Anne, ITV, ITV Hub, written by Kevin Sampson.

https://www.itv.com/hub/anne/2a5505a0001

Not many programmes can get away with a one-word titular introduction—Anne. I’d have had no idea of who it was referring unless I’d read the pre-publicity for the four-night drama starring Maxine Peake.

Anne Williams, an unremarkable woman from Liverpool who worked in a shop, and who died in 2013.

That might have been that. But if we throw in another word, Hillsborough, the unremarkable becomes remarkable. I’m old enough to remember the FA Cup semi-final between Liverpool and Nottingham Forest in 1989, both serial European Champions. Kenny Dalglish moved to Liverpool from Celtic for a £440 000 transfer fee. He was now the Liverpool manager. As a Celtic fan, I didn’t take much notice of the match or care who won. I didn’t know what happened. But imagined it was much the same as the Ibrox disaster of 1971. Media reports concentrated on the pageantry of Anfield covered in tops and scarves and token of remembrance for the 97 men, women and children killed and around 766 injured.

One victim was Kevin Williams, a few days short of his sixteenth birthday. He attended the match with his mate. Kevin died in pen 3, at Hillsborough. The official line was compression asphyxiation. After The Ibrox Disaster, Glasgow Lord Provost, Sir Donald Liddle wept at a press conference. He declared, ‘It is quite clear a number died of suffocation’. Anyone that has ever been to a big match knows the feeling of being lifted off their feet after their team score and being swept away down the terracing—a mass love in. But that turns to terror when barriers break, people stumble and fall, and there’s nowhere for fans to go and the bodies pile up.

At the end of the first episode, Anne Williams gets on a train and introduces herself at a meeting of The Hillsborough Support Group. Something just doesn’t add up. The official line was that Kevin had died instantly. Stefan Popper the coroner cajoled witnesses until they supported the narrative being sold to the public by South Yorkshire Police under Chief Superintendent David Duckenfield. Victim blaming.

A Director of Rangers adopted a similar approach and the club did not admit culpability. Spectators helped police carry victims onto the Ibrox pitch and pavilion. A general appeal went out for first aiders. Fifty-three bodies, still in their club’s colours, were laid out on the pitch.

Mist was falling in Govan and ambulances, police and fire engines were delayed by the crowd leaving the stadium, unaware of the tragedy. Eye-witness accounts such as eighteen-year-old, First-Aid assistant, Ian Holm told us he wasn’t even sure what happened and he was inside the stadium.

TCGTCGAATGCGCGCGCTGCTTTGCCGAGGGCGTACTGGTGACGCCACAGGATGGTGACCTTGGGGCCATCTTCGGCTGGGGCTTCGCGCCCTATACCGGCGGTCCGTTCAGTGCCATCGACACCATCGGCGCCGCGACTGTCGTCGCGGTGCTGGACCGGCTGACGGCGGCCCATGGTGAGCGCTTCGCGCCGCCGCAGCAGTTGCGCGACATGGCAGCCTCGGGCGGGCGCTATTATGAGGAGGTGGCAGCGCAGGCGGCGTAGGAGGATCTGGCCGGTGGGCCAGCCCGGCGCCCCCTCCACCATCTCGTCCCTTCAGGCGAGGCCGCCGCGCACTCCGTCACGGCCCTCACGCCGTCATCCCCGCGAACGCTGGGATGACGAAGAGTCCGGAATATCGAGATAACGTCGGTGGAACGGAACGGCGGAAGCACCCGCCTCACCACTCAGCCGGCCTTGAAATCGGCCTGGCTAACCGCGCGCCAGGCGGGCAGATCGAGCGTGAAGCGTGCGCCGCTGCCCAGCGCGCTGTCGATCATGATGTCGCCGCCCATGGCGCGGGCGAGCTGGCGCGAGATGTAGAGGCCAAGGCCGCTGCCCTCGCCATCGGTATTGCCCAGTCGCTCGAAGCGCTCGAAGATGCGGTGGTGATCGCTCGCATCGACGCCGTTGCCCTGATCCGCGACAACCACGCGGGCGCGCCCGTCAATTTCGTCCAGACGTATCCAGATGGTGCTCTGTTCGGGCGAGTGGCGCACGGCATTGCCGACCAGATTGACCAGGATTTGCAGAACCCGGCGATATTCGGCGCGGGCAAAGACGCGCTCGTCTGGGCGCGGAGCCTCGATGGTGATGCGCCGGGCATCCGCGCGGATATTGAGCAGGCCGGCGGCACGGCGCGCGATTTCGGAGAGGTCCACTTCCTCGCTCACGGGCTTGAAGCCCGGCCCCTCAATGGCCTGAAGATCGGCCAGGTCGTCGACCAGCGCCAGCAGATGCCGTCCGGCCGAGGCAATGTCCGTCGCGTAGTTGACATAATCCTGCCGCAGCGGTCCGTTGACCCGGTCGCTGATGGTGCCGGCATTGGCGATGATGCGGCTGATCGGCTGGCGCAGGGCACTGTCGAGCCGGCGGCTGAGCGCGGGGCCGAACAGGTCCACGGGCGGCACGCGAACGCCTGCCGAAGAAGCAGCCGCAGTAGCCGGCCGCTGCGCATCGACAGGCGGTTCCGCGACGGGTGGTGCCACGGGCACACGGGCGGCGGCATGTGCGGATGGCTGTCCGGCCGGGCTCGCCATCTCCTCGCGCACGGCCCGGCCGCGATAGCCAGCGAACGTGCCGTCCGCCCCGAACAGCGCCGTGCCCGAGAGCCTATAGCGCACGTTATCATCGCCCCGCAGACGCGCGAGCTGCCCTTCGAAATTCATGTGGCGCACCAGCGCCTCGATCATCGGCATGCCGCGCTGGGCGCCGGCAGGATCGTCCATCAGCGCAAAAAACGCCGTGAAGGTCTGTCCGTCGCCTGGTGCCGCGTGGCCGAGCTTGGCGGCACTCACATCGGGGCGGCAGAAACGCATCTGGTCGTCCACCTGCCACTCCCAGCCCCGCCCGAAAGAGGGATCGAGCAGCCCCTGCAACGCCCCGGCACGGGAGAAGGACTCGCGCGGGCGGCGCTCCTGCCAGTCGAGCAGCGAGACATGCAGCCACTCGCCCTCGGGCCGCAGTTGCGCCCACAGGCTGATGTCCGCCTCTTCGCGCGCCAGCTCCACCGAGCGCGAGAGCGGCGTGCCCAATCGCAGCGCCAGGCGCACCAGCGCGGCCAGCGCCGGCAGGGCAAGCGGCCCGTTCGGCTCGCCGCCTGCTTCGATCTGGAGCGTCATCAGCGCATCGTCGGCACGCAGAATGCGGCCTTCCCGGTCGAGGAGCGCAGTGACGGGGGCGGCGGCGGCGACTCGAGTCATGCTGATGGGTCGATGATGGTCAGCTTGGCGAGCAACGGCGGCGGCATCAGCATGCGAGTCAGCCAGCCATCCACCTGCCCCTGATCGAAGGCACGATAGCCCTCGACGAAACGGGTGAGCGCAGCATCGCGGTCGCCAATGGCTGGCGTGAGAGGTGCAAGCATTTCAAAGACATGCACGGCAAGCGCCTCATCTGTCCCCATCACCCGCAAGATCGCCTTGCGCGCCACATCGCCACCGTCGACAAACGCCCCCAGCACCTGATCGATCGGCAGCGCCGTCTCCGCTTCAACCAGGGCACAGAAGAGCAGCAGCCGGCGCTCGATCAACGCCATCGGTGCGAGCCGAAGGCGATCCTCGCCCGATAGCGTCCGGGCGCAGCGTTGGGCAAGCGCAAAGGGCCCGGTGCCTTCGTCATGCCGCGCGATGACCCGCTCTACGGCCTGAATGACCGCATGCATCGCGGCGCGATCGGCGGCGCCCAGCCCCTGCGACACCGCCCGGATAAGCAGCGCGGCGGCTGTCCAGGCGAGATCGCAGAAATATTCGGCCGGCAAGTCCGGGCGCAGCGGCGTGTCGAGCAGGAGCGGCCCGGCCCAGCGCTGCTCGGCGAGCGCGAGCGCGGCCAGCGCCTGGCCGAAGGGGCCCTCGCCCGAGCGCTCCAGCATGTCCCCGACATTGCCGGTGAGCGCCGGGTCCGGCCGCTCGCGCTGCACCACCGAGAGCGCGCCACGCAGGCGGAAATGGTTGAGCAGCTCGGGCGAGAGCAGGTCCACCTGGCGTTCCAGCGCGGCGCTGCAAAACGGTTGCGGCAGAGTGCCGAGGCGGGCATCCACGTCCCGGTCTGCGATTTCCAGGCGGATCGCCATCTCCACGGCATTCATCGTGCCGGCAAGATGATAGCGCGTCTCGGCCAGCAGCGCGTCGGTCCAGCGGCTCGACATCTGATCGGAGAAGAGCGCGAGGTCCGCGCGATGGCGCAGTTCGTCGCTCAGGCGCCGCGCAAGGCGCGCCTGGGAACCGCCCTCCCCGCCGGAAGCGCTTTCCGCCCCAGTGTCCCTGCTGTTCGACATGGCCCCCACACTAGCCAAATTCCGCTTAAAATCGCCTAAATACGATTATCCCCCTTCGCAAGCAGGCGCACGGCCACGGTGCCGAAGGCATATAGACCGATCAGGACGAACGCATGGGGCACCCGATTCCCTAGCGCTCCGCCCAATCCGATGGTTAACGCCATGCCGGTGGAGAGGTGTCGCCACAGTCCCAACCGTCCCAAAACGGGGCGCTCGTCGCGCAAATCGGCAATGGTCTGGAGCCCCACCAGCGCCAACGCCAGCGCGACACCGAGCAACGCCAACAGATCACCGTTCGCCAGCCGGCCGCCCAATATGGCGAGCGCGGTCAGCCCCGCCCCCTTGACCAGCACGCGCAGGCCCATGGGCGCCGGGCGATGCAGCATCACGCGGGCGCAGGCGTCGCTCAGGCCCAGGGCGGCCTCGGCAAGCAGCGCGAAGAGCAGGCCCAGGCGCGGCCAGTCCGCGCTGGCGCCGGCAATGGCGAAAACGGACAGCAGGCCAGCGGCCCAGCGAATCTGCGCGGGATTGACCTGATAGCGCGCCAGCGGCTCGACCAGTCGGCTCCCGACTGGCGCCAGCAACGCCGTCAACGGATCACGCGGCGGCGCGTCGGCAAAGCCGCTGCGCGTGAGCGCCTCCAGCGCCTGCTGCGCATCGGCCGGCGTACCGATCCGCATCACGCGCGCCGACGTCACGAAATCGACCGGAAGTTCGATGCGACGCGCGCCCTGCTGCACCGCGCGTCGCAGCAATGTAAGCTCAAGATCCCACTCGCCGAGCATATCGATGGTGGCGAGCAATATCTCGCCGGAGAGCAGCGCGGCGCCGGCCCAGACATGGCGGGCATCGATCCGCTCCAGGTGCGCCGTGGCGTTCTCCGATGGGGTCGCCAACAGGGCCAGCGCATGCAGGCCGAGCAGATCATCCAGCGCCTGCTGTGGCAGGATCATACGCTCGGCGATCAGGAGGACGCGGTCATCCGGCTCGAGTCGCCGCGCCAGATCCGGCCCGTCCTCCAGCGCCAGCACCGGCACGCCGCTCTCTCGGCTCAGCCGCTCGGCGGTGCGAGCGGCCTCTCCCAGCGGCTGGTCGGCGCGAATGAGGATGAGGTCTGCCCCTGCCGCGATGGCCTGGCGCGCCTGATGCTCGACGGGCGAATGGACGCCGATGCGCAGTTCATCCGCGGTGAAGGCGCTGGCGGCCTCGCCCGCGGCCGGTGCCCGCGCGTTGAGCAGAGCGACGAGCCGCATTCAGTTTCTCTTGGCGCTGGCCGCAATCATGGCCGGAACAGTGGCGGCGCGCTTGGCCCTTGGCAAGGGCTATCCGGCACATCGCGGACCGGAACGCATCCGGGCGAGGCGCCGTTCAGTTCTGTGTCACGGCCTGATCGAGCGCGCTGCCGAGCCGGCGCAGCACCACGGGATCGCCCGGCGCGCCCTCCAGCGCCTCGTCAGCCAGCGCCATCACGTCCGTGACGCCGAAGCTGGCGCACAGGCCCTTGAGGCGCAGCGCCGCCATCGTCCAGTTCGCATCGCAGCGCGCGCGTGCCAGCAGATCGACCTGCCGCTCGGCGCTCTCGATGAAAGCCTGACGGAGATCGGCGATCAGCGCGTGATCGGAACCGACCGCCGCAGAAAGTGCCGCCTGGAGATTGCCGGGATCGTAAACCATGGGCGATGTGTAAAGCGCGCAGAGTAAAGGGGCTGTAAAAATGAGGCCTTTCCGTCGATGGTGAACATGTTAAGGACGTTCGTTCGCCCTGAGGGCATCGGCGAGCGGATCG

At Hillsborough there was panic and no coordinated response. The Miner’s Strike 1984-85 had given the police force a blank cheque in Yorkshire. They were dealing with the enemy, working-class men. Chief Superintendent David Duckenfield already knew the official line before any major event. It had worked before and drawn nothing but praise. Rupert Murdoch’s Sun (let’s not call it a newspaper) carried reports of looting and drunken brawling among Liverpool supporters. Let’s not forget a frail and senile acting Murdoch appearing before a Common’s Committee after the News of the World debacle. Then suddenly regaining his mojo in time to help the moron’s moron get elected. That’s the kind of leverage he had then and now. But long memory.  Graham Sourness, the ex-Liverpool captain and Rangers manager, was ostracised in Liverpool for taking the Sun’s money for a story a few years later.

Mary, my partner, watched the first episode with me. She was crying. I guess, like many others, we’ve been there before with unexpected deaths that don’t make sense or the news.

‘But he was already dead,’ she said. ‘What more could they have done?’

I tried to explain about the official delays to ambulances. The chaos of fans using pitch-side barriers to carry victims away. Impromptu, mouth-to-mouth and heart massage. And this is what Anne Williams heard. She was convinced her son cried out her name. A volunteer policewoman said he’d been alive. The coroner said he’d most likely been brain dead and that was highly unlikely. He imposed a 3.15 pm cut-off point, after which anyone on the pitch was presumed to be already dead.